Director – Lesley Selander (Left Handed Law, The Tall Man)
Starring – Marguerite Chapman (Coroner Creek, Frontier Circus), Cameron Mitchell (Crossing the Line, Easy Kill), and Arthur Franz (Monster on the Campus, Bud Abbott and Lou Costello Meet the Invisible Man)
Release Date – 1951
Rating – 3/5
Blu Release – 3/5
The sci-fi films of the 50s and 60s are legendary. A lot of them get mocked and made fun of but, honestly, so many modern day sci-fi and horror titles owe these films a lot. Without these films a lot of the movies and television shows wouldn’t exist. Getting old sucks but I would have loved to live through the drive-in era when all these classic sci-fi and atom age titles were hitting the big screen.
When I saw that Film Detective was releasing the 1951 sci-fi classic Flight to Mars I had to see it. This is one I had never seen before but I was very familiar with the title after watching the trailer some years back. I want to thank MVD and Film Detective for sending a review copy of the film on blu my way. I really appreciate it.
**Spoiler Alert** The film follows the first manned flight to Mars. When the ship crash lands they find themselves created by what appears to be humans that live under the surface of Mars. The astronauts and the Martians work together to repair the ship but the Martians have other plans. Their planet is dying but they are unable to create a ship capable of space travel. They want to steal the ship from the astronauts once it’s completed but the astronauts are soon able to realize what is happening and trick the Martians before leaving the planet to return to Earth. **Spoiler Alert**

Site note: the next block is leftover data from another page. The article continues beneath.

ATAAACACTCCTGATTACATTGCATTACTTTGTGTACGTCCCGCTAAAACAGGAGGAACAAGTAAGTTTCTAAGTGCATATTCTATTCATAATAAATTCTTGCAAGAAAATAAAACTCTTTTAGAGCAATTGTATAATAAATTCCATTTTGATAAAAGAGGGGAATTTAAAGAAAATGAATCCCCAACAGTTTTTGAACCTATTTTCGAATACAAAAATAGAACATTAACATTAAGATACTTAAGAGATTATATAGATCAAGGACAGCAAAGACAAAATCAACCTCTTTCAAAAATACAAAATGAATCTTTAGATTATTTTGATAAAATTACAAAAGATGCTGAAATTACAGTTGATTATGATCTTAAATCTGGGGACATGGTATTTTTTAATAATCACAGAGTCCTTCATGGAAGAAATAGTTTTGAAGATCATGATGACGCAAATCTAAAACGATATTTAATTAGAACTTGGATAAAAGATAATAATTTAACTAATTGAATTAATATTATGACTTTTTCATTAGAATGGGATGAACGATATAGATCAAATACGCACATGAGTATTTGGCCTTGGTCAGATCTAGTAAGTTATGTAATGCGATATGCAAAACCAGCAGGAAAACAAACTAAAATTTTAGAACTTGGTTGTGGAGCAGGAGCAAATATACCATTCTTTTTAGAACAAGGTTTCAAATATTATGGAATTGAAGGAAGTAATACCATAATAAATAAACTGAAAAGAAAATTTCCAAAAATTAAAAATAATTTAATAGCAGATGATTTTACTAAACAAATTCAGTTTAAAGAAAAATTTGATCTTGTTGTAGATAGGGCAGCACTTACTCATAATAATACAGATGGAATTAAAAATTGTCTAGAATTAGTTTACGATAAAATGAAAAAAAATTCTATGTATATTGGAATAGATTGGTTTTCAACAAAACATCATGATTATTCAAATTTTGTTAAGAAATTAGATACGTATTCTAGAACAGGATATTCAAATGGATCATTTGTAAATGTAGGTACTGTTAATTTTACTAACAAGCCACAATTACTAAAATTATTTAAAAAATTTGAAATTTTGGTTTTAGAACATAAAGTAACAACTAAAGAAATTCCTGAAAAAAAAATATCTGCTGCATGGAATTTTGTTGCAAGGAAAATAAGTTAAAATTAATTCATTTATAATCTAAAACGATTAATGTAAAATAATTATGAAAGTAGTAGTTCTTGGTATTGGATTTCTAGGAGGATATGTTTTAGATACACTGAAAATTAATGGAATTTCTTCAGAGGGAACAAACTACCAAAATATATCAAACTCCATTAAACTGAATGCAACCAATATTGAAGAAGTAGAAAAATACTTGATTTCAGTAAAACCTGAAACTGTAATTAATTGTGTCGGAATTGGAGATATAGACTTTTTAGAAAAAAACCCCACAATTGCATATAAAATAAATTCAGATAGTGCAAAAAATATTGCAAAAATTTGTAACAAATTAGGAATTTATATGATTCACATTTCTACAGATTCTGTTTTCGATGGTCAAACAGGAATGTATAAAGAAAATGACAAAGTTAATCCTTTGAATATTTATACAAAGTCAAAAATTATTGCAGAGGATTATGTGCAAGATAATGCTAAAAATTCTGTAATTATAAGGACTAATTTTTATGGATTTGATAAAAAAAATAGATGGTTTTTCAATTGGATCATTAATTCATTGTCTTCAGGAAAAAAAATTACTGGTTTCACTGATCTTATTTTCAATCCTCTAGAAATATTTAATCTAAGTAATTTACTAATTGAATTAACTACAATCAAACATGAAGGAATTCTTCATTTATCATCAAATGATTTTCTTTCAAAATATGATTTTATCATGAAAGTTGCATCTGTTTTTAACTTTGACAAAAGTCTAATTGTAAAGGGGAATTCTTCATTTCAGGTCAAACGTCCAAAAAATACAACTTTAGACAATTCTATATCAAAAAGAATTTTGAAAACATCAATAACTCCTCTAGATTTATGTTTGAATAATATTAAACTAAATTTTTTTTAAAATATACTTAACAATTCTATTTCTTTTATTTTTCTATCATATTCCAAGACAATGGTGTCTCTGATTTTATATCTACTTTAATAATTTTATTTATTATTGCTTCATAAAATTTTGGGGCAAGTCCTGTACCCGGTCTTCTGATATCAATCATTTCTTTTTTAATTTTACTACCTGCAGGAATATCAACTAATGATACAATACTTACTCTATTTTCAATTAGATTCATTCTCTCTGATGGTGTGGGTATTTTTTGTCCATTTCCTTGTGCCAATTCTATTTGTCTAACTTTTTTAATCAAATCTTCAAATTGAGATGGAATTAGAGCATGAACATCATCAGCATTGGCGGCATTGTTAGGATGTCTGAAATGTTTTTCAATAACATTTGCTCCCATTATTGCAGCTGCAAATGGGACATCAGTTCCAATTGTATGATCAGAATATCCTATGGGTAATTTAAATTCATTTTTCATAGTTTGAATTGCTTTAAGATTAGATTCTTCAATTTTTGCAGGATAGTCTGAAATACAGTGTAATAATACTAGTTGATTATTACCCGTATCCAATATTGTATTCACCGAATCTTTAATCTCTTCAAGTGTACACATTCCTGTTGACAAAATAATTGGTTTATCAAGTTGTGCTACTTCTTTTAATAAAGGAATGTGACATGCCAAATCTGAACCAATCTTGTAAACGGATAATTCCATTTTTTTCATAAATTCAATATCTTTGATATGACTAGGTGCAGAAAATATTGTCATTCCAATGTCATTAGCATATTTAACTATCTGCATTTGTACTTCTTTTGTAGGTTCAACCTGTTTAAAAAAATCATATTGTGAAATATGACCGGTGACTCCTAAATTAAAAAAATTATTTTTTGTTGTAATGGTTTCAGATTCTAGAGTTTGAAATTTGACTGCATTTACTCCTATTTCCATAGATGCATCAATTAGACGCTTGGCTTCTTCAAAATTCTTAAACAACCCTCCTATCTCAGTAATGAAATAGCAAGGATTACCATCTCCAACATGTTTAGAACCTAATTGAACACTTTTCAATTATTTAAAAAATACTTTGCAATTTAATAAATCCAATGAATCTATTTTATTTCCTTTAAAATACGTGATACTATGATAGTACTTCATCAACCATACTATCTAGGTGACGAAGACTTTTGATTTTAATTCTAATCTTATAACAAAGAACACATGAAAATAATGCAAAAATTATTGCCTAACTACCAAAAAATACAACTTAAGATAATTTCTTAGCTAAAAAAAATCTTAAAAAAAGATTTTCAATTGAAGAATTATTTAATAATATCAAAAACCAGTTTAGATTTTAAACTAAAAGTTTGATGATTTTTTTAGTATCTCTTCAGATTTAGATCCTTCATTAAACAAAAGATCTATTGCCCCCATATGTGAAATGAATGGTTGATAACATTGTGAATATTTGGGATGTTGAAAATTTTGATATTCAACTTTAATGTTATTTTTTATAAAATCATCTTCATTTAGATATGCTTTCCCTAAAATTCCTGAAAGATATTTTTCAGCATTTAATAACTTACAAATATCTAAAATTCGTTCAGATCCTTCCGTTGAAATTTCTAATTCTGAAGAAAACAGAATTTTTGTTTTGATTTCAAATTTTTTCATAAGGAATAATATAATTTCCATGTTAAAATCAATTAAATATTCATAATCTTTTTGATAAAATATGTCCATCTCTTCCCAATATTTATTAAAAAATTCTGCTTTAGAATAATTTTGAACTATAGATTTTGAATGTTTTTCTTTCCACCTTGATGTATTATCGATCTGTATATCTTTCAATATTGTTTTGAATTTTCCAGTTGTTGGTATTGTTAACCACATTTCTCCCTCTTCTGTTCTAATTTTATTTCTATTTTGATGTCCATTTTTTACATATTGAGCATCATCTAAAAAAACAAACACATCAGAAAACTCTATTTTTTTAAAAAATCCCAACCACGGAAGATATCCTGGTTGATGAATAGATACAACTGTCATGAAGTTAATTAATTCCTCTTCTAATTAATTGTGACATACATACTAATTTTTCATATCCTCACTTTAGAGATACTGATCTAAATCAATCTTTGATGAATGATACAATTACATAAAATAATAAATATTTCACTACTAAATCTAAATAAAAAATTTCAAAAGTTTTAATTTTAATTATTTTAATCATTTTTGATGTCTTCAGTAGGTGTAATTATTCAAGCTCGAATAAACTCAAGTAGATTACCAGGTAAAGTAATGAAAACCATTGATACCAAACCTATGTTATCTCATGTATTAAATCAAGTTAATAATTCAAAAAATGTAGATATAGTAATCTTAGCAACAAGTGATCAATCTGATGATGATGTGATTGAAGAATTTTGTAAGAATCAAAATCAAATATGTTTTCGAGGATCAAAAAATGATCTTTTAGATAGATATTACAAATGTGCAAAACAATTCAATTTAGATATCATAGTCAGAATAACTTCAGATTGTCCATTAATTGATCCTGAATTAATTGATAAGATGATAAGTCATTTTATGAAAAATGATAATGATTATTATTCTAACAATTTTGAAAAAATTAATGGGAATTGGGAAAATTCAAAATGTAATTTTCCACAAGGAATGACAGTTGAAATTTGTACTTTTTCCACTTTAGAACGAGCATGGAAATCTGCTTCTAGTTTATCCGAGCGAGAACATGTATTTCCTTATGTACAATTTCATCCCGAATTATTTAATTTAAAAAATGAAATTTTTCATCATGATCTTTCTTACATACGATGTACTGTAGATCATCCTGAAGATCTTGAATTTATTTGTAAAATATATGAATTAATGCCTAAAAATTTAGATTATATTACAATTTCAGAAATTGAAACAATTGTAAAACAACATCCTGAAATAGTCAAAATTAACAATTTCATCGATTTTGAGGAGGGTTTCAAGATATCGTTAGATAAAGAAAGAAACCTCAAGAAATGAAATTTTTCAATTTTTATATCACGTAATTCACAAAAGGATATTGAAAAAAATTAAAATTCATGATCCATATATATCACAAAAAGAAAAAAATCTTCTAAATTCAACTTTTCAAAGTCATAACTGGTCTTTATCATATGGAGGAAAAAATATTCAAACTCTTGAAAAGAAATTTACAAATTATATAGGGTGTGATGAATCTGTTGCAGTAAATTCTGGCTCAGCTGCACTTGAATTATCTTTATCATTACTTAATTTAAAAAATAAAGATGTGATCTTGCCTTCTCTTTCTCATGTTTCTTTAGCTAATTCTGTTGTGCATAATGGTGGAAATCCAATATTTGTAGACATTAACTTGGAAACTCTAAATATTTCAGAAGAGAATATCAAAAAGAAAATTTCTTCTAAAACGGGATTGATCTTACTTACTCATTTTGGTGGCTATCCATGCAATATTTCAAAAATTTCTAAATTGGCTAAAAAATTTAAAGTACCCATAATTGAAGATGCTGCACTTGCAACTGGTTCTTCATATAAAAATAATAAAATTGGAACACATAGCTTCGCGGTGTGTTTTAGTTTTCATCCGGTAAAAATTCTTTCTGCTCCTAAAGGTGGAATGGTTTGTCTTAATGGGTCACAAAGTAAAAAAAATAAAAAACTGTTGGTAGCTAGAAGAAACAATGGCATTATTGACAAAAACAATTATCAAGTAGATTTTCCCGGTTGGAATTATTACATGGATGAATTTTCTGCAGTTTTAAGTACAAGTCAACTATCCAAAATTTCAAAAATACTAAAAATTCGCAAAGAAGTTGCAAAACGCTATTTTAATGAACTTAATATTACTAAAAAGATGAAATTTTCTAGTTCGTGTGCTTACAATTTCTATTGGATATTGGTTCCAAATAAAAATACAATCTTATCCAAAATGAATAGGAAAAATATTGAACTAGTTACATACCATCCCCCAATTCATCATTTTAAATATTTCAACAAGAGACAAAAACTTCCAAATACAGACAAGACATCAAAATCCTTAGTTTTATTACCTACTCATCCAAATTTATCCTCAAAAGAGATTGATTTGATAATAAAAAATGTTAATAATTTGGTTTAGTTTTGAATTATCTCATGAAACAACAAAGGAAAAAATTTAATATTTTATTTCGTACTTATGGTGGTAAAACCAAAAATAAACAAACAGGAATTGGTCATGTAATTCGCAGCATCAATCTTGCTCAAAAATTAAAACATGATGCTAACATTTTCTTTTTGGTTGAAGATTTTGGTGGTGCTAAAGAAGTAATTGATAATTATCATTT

Flight to Mars is a fantastic mid-century sci-fi story that doesn’t really feel like a movie. I enjoyed it so don’t take that the wrong way. It’s a lot of fun with some beautiful sets but it felt more like an hour long television episode rather than a movie. Regardless, I enjoyed it and would recommend it to any sci-fi fan.
The acting in this one is enjoyable. The characters are very stiff and cliched but they fit the film nicely. With that being said, there was a few occasions where the flat characters with similar wardrobe would blend together creating some confusion. The film would have benefited from different wardrobes and characters with defining features or personality traits. The story is barely an hourly long but we get a great science fiction based drama that works. I really enjoyed the dramatic twist we get from the Martians and the entire plot of the film works but it feels like an episode of a much bigger project.
Finally, no blood and gore here. Instead we get gorgeous painted backdrops and scale models. It’s a lot of old movie magic showcased and I thoroughly enjoyed that. Overall, Flight to Mars is a great release from Film Detective. Fans of classic sci-fi will not want to sleep on this one. It was a great time.
Audio Commentary by author/film historian Justin Humphreys
Walter Mirisch: From Bomba to Body Snatchers – A new documentary short from Ballyhoo Motion Pictures
Interstellar Travelogues: Cinema’s First Space Race – A new documentary short with celebrated science fiction artist/historian Vincent Di Fate from Ballyhoo Motion Pictures
Full color insert booklet with an essay by Don Stradley